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Request for Evidence (RFE)? What To Do

Updated: Feb. 7, 2020

What is a “Request for Evidence?”

What happens if I get a Request for Evidence?

Oh no! You got the dreaded Request for Initial Evidence from the USCIS. What does getting a letter of Request for Evidence mean?

Does getting the Request for Evidence, or RFE as the lawyers call it, mean that my application is rejected? These are many of the questions that have been racing through your mind since you opened that envelope and read that letter.

What happens if I get a Request for Evidence?

First off, if you do get one of these letters, keep calm and carry on. The RFE is not the beginning of the end for your application.

The letter really just means exactly what it says, the USCIS needs a little more information to process your application. The U.S. Citizenship and Immigration services mails out RFEs on a routine basis. Even if the Blue or Yellow letters from the USCIS are routine, they are still very serious and as a result, very stressful.

The most important thing about answering a RFE is the deadline. There will be a timeframe given by the USCIS for you to respond. This timeframe is usually in the first paragraph and usually in BOLD. The typical time to respond that is given is about 87 days. The Request for Initial Evidence for an I-485 or I-130 may say something like, “you must submit the information within 87 days to…”. Treat this timeline seriously and do not delay submitting the necessary information or evidence that they are requesting.

When you are getting ready to send in the requested information indicated in the RFE, take care to re-read, then re-re-read, then re-re-re-read the RFE to make sure that you are not missing ANYTHING and following the directions exactly. You most likely will only get one chance to respond. I will repeat that, you most likely will only get one chance to respond. Make sure that you attach a cover letter explaining what you are sending in, why you are sending it in and any other information that might be helpful.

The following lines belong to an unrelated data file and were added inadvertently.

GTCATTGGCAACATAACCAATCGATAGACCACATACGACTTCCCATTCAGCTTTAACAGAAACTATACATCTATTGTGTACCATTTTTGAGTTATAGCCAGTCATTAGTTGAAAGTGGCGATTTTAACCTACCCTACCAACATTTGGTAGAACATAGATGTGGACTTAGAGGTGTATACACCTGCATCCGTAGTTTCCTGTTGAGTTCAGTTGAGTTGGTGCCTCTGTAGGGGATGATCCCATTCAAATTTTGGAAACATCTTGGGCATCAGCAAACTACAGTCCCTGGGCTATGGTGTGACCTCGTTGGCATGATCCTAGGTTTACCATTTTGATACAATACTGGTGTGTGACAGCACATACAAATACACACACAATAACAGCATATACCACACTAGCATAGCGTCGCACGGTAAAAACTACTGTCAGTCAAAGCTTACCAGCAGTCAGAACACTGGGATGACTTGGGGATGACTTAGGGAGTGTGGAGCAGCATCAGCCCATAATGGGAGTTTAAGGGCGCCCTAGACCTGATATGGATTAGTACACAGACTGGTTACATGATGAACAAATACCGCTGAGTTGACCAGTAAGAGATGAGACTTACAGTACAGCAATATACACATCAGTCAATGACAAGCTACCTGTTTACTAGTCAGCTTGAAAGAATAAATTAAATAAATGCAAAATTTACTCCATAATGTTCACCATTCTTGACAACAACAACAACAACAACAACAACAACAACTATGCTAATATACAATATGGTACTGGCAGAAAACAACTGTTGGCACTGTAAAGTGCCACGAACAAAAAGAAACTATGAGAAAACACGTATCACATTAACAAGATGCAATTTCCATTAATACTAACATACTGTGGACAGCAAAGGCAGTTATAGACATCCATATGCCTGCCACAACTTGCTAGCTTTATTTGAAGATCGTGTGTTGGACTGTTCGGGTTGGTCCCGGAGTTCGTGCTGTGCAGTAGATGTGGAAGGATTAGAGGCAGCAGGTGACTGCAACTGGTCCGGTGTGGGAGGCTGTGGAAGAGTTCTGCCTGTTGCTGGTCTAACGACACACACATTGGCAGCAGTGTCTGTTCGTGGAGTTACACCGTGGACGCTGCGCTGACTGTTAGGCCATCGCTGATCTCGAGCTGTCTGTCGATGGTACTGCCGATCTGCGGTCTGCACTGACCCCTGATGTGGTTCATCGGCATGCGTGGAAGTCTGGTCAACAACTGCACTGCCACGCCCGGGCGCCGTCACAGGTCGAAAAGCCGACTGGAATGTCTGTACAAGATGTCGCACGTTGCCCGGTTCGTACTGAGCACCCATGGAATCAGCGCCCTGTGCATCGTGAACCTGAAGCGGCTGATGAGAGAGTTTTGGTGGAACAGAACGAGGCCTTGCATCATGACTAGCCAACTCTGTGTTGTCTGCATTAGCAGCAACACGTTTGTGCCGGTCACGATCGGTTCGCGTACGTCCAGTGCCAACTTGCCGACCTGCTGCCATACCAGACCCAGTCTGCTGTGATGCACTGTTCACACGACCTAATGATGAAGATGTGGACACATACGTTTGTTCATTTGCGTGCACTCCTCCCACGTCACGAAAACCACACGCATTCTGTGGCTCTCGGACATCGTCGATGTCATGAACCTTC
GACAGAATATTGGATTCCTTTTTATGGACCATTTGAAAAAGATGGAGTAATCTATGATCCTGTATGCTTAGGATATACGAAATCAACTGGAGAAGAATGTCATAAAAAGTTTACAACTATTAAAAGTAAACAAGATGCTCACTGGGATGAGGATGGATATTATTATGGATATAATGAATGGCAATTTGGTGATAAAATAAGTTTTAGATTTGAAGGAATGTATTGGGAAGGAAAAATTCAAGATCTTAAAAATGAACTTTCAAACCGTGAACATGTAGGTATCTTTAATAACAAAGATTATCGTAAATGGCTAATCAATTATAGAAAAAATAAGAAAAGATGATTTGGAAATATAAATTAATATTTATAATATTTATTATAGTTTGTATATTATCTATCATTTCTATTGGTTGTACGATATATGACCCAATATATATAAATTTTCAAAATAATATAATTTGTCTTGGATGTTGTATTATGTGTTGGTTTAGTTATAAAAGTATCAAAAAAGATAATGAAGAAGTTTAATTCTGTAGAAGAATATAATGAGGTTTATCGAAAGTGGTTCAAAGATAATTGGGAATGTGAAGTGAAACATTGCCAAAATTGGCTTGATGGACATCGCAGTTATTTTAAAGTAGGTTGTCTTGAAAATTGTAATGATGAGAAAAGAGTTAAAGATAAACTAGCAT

The actual letter received MUST be mailed back to the USCIS. DO NOT send in a copy of the RFE. The RFE also should be attached to the very top of the packet you send in. Make sure that it is the first page and the first thing that the USCIS officer will see when they open your application.

The actual letter received MUST be mailed back to the USCIS. DO NOT send in a copy of the RFE.

The RFE will also include an address for you to send the response packet to. This address is also found in the first paragraph of the RFE letter and usually in BOLD. Make sure that you send the RFE response to this address. It will be different than the original USCIS address that you sent your application to.

You may have received a Notice of Intent to Deny instead of a RFE. As important as it is to work with an immigration attorney to correctly respond to a RFE, a Notice of Intent to Deny almost always should be handled by an experienced immigration attorney. This notice is the US government basically saying that you filled out your application correctly but they recommend that your application should be denied. Your options are few in this situation and you should seek the help of an immigration professional.

Let us know

Immigration issues can be tricky. If you have any questions about your specific Request for Evidence or your immigration case, there are very experienced professionals that can help.

Let us know about your RFE and we’ll help you respond.

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Updated on February 8, 2020

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